The banner headline in Saturday’s Daily Telegraph screamed:
’370ft wind turbines could tower over Bronte country.’
Locals argue that turbines said to be twice the height of Nelson’s Column could tower over Bronte country in North Yorkshire if new plans are given the green light.
These plans to escalate the height and number of wind farms and turbines in Bronte country in North Yorkshire decided for me to establish if this new energy phenomenon had impacted on Bronte country in Rathfriland in South Down in Northern Ireland.
It was near there in 1777 that Patrick Brontë, father of Maria, Elizabeth, Charlotte (“Jane Eyre”), Branwell, Emily (“Wuthering Heights”) and Anne (“Agnes Grey”) was born.
He died on 7th June 1861 aged 84 in Haworth, Yorkshire.
Patrick Bronte preached at Drumballyroney Church (deconsecrated 1976) and taught in the local school in Glascar beside Glascar Presbyterian Church in South Down.
The first 100kW turbine to spear the local Bronte landscape was installed at a farm in the townland of Ballynaskeagh this summer without one voice in protest being raised.
The significance of this is the fact that the new spectacle on the horizon is the first presence, one and a half miles away as the crow flies, one spots on emerging from Glascar Presbyterian Church and the school, where Patrick Bronte taught.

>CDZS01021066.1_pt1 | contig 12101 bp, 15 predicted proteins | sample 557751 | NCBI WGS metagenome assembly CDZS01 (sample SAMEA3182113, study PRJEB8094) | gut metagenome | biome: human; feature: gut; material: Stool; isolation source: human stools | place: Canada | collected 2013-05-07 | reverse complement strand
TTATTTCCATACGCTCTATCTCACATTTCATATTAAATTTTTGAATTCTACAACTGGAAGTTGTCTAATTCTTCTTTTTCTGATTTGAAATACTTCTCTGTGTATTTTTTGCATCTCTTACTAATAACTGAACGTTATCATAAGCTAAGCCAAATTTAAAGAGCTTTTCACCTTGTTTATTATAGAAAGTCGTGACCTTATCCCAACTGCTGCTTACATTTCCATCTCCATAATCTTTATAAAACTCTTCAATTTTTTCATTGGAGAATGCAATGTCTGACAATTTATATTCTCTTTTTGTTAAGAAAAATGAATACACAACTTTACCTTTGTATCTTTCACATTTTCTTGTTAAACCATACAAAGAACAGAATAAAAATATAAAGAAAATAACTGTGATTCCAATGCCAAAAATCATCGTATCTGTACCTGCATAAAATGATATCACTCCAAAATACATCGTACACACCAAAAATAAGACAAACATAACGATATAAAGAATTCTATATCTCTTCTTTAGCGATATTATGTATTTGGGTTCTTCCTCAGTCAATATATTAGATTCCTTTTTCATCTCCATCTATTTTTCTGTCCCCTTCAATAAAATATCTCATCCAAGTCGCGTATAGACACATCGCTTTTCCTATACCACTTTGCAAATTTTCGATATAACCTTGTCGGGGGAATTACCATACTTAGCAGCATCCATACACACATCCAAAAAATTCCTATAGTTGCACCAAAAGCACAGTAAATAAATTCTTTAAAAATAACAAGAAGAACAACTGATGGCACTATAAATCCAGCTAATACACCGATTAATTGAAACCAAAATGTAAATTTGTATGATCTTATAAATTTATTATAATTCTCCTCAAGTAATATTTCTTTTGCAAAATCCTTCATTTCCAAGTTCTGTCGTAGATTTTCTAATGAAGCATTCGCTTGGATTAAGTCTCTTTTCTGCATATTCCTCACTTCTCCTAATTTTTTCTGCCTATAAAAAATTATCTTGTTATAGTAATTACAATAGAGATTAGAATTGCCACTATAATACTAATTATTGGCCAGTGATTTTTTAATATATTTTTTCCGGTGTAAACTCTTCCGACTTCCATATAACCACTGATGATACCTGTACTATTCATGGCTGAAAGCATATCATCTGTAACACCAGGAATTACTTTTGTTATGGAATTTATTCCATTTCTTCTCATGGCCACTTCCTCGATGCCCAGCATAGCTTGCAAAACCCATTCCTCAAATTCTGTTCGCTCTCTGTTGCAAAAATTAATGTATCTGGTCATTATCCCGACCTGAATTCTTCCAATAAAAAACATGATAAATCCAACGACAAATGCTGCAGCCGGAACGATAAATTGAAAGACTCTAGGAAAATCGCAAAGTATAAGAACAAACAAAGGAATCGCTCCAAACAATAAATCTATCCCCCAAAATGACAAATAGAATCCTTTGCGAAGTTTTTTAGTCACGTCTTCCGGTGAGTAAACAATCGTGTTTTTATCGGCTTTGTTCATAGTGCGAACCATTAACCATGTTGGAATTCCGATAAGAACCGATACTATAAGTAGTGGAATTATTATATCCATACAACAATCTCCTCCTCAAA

The docile compliance of the country folk, who once elected Enoch Powell in South Down is in marked contrast to the angry voices in North Yorkshire over the growing intrusion of wind farms in Bronte country there.
The Telegraph further reports that campaigners were already fighting plans to build four 328ft turbines on Thornton Moor, overlooking the former family Parsonage at Haworth, West Yorkshire. A new scheme announced this week could see nine 377ft tall turbines on moorland four miles away at Ovenden.
Residents of Brontë Country’s picturesque villages were dismayed when the 48m (157ft) tall turbines were granted planning permission in 1993.
Campaigners who fought the low key turbines in the first place say their impact will be insignificant compared to the proposed replacement turbines which are two and half times taller.
Society Chairman Sally McDonald said:
“In my opinion, the smaller turbines already there are damaging enough.
“But in comparison with the proposed new ones they are insignificant.
“These new ones will be huge and monstrous.
“It’s devastating. They will change and scar the landscape of this very special moorland place in a way that will be abhorrent.
“They will cause massive damage all along the skyline and be even worse than the Banks Renewable Energy scheme.
“Five hundred years from now people will still be reading the Brontë novels which are as ever-lasting as Shakespeare.
“But will people still come to Haworth?”